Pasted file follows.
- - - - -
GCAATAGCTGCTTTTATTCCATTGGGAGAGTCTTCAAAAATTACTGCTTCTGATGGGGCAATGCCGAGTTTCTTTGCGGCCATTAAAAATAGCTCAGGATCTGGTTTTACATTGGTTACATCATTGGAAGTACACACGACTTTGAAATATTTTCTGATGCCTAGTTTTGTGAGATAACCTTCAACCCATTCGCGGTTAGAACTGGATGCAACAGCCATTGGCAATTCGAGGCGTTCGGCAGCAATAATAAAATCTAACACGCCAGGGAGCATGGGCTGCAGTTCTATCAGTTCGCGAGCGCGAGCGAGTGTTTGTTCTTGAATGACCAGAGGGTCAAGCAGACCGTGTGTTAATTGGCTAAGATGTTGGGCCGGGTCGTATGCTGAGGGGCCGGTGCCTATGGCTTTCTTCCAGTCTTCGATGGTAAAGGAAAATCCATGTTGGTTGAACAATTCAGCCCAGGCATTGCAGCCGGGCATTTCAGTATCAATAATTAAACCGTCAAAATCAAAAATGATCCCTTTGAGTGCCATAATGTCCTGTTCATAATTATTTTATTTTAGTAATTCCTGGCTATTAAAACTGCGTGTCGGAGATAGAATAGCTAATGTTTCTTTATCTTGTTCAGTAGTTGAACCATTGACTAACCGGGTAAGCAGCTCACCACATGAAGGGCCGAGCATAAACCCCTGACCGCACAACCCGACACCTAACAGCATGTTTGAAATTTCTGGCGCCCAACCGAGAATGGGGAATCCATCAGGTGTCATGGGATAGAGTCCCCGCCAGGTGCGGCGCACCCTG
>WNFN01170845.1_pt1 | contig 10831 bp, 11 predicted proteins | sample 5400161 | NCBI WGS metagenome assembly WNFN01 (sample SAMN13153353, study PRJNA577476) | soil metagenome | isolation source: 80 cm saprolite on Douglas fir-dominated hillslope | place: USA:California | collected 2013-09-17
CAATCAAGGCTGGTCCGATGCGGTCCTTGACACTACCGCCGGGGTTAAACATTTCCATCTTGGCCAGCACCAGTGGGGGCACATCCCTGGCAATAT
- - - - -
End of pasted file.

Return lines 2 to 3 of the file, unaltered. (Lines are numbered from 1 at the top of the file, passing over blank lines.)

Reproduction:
>WNFN01170845.1_pt1 | contig 10831 bp, 11 predicted proteins | sample 5400161 | NCBI WGS metagenome assembly WNFN01 (sample SAMN13153353, study PRJNA577476) | soil metagenome | isolation source: 80 cm saprolite on Douglas fir-dominated hillslope | place: USA:California | collected 2013-09-17
CAATCAAGGCTGGTCCGATGCGGTCCTTGACACTACCGCCGGGGTTAAACATTTCCATCTTGGCCAGCACCAGTGGGGGCACATCCCTGGCAATAT